Preparing Your Garden For Winter By Laurel Anderson Now is a great time to grow your soil. Reducing the amount of tilling will slow the breakdown of organic materials and keep valuable nutrients in the ground. No-Till methods will improve moisture retention, air space, microbial ecosystems and even provides a time to talk about soils' role in climate change with your students.
To protect your soils over winter cut back plants at soil level and let the roots decompose into soils. Allow leaf matter to decay on the top of beds building organic matter. Cover beds with a thick layer of rice straw (has no weed seeds).
Alternatively, you can plant cover crops which is a lot of fun with your students. Cover crops are winter hardy plants. Most often we plant a combination of plants in the legume family because they have this amazing symbiotic relationship with a rhizobia bacteria lives on their roots and is able to” fix” the abundant nitrogen from the air into the soil. You can observe white nodules on the roots of these legumes which is the home of the rhizobia bacteria!
The most common covercrop blend or green manure blend is a mix of bell beans, vetch and field peas. These seeds must be inoculated with the rhizobia bacteria which you can buy along with the seed. The seed is not very expensive so the kids can at last throw seeds by the handfuls into the beds. You can learn more about cover crops here.
I sometimes throw in some crimson clover because it is pretty and adds diversity. As an added benefit I have found that cover crops is a wonderful habitat for ladybugs so you can plan some spring lessons around this phenomena in the garden.
Fall is also a good time to sow wildflower seeds. Seeds must be sown in cleared beds and you will have to hand water until we get some good winter rains. You could consider making some seed balls with CAPoppies, Yellow mustard and Crimson clover all seeds that germinate pretty easily. You can learn more about seed balls here!
If you have the room, you might plantgarlic in November. Garlic needs a very rich bed with lots of compost since it stay in the ground for almost 9 months. Usually harvested in June so is a bit tricky to pull off in a school garden but such a fun harvest! It can be done and is a fun class project. An interesting activity is to weigh the cloves planted and then weigh the harvest! It can be pretty impressive how many pounds you get from your few cloves.Best to plant in a bed to themselves as you do need to turn off water as they start to form the heads or plant with crops that would be coming out in may.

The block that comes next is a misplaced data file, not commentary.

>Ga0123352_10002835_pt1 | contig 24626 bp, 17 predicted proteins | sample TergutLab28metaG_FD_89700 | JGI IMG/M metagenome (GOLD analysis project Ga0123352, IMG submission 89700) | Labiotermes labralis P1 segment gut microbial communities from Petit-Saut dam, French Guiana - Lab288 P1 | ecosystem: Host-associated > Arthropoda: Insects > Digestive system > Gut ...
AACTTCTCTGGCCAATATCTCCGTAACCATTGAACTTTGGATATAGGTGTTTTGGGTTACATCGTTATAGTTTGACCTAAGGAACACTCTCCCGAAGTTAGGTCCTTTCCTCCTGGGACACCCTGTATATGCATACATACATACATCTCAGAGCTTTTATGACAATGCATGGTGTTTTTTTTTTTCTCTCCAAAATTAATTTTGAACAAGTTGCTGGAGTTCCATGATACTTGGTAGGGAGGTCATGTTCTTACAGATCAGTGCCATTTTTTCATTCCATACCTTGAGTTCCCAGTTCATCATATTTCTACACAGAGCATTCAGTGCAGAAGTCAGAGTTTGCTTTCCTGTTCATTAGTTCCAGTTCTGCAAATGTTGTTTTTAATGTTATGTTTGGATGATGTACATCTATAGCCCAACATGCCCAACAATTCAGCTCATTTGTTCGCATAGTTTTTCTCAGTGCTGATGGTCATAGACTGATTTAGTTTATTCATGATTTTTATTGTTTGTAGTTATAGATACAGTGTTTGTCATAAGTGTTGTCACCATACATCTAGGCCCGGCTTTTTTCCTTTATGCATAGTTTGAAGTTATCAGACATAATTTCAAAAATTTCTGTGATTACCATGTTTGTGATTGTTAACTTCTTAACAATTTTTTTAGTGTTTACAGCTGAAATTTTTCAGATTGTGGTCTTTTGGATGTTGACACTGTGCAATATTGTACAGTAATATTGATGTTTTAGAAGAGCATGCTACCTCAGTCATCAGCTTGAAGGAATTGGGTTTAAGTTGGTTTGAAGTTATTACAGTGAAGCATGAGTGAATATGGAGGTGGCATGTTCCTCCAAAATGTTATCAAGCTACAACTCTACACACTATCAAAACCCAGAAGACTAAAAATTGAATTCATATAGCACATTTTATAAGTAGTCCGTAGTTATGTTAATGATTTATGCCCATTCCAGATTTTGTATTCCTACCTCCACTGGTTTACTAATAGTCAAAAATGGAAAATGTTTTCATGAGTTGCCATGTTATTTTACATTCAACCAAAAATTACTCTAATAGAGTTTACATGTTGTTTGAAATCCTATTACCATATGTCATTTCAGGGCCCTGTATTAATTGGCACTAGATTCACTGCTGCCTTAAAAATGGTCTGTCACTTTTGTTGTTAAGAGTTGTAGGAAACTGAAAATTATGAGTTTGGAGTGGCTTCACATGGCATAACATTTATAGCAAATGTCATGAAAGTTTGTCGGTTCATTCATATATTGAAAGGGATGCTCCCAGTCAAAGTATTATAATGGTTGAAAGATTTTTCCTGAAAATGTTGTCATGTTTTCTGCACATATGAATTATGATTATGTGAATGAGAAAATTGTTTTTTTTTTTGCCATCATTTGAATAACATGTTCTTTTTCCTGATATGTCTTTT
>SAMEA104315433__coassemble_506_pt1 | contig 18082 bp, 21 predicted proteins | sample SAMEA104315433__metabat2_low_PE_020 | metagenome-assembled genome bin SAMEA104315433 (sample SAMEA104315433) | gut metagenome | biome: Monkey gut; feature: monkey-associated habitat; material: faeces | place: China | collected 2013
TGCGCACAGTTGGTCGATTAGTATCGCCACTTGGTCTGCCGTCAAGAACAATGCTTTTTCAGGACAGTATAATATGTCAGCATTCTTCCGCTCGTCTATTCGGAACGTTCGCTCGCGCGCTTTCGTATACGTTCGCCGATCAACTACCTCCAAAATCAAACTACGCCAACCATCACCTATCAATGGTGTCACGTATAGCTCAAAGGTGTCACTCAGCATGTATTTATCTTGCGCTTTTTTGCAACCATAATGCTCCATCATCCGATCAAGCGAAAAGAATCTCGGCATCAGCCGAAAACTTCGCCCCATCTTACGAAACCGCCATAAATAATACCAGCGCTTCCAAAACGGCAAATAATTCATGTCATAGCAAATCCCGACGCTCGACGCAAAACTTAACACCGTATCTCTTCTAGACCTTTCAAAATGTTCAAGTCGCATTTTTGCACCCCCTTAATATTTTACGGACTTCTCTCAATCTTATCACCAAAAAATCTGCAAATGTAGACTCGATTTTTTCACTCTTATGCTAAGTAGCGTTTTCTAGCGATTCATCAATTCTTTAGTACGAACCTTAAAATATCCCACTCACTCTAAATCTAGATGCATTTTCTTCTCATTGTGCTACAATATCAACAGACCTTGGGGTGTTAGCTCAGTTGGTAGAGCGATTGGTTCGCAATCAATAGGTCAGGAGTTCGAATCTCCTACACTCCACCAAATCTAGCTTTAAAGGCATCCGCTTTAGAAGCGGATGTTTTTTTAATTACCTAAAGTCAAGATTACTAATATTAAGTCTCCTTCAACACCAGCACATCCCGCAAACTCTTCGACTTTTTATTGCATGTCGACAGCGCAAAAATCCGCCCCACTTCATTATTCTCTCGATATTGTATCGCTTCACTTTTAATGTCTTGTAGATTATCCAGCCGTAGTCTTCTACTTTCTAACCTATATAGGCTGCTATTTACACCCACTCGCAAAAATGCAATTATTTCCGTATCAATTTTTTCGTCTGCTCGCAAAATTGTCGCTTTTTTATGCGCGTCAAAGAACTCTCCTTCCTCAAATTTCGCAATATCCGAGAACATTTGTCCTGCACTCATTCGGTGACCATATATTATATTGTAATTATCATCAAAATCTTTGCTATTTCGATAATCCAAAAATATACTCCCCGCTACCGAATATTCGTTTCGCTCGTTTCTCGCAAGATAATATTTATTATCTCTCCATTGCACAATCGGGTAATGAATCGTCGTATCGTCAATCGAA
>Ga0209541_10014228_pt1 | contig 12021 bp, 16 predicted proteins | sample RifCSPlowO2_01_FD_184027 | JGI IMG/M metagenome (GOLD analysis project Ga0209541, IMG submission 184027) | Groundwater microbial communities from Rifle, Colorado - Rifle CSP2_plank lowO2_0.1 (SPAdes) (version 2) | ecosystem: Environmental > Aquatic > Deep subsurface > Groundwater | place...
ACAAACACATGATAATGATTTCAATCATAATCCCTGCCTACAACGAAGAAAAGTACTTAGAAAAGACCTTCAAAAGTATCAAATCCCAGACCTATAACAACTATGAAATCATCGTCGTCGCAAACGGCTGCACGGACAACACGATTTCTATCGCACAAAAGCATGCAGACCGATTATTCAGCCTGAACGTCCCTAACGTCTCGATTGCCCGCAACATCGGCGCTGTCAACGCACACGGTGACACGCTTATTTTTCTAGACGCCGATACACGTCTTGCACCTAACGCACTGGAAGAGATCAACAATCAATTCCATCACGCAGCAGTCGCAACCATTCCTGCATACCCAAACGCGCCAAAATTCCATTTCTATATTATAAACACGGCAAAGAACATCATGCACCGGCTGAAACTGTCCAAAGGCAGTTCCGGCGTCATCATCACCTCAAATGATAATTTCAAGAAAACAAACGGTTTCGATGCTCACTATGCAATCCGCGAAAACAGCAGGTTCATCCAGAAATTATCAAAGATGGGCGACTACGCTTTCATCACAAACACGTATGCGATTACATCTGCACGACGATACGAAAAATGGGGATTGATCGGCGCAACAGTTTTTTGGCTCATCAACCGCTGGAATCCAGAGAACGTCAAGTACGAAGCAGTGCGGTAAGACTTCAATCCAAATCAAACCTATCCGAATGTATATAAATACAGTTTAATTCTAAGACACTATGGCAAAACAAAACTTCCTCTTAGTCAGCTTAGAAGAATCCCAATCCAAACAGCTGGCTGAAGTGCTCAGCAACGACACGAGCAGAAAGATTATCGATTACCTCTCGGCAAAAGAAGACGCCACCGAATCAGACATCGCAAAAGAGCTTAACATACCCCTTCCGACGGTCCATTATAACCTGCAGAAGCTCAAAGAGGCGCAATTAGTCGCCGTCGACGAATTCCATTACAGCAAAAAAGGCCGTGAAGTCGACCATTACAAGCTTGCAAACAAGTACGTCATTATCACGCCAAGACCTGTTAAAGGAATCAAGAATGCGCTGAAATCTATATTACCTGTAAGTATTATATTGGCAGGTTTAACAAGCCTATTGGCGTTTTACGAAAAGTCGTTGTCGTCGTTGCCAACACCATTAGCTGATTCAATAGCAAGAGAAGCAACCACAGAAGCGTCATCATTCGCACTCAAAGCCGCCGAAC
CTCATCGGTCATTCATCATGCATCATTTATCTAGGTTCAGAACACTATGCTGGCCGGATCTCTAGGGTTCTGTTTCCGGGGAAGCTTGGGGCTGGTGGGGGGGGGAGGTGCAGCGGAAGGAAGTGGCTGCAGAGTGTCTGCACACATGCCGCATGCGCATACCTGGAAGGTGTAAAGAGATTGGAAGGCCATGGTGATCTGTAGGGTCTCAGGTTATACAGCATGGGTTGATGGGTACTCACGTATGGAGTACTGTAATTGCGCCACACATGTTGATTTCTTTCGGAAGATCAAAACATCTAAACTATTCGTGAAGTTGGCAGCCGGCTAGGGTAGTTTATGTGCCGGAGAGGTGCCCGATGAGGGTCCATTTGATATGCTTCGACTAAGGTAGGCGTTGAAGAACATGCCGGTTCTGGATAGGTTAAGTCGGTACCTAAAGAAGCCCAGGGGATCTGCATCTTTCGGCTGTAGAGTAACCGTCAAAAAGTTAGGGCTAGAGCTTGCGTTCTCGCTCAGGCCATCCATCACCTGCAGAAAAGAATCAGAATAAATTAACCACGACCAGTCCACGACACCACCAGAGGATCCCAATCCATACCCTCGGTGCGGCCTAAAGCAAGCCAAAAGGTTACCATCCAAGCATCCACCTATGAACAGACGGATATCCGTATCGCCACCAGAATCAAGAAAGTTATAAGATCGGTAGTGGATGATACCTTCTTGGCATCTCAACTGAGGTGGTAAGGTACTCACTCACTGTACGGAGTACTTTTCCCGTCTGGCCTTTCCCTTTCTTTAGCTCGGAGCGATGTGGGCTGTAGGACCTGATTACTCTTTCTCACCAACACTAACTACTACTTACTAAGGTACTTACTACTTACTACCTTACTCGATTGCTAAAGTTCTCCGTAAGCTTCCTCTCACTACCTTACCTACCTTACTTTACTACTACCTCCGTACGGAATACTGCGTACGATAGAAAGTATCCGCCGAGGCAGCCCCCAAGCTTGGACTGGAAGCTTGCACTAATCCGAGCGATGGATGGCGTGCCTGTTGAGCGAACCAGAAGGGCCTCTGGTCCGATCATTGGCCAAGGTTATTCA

The Community Seed Exchange will be hosting a workshop on growing garlic followed by a garlic swap and give away the last Saturday in October. Sign up for their mailing list or follow on FB.
Fall Activity Natural Dying with Plants If you have the ability to heat water in the garden doing some experiments with natural dying is a colorful and exciting fall activity. You could use a solar cooker as well to get water up to temperature. It is useful to know that plants create " stains" which are not colorfast and won't stand up to repeated washing but still are lovely for a demonstration or "dye"s that are colorfast. Calendula which is the easiest garden plant to harvest makes a lovely yellow dye. Another easy plant for next season to grow is Calliopsis tinctoria which makes a rich saffron dye and American Goldfinches love the seed. Avocado pits make a pink color and grapes can stain silks a lovely shade of purple. Black walnut makes lovely browns. Common sunflowers make a green dye.
When I did this with students I used small silk squares I purchased from DharmaTrading Company which I put in a mordant bath using alum which is the least toxic before garden class. I would get a dye bath going first thing in the morning or day before. I would then work with small groups. We harvested plants from the garden and added a bit to the dye bath. Then each student would stir the bath and we would put 2 silk squares in each bath. One we would take out after 10 minutes or so and the other I left in over night and showed students at the next class. This would be a much richer color. We then made a silken prayer flag for the class with all the different shades we had created. This would be fun if you just did it with one plant but if you get inspired you can play with lots of different dye plants. Maybe plant a dye garden!
Harvesting Color: How to Find Plants and Make Natural Dyes by Rebecca Burgess is a great inspiration!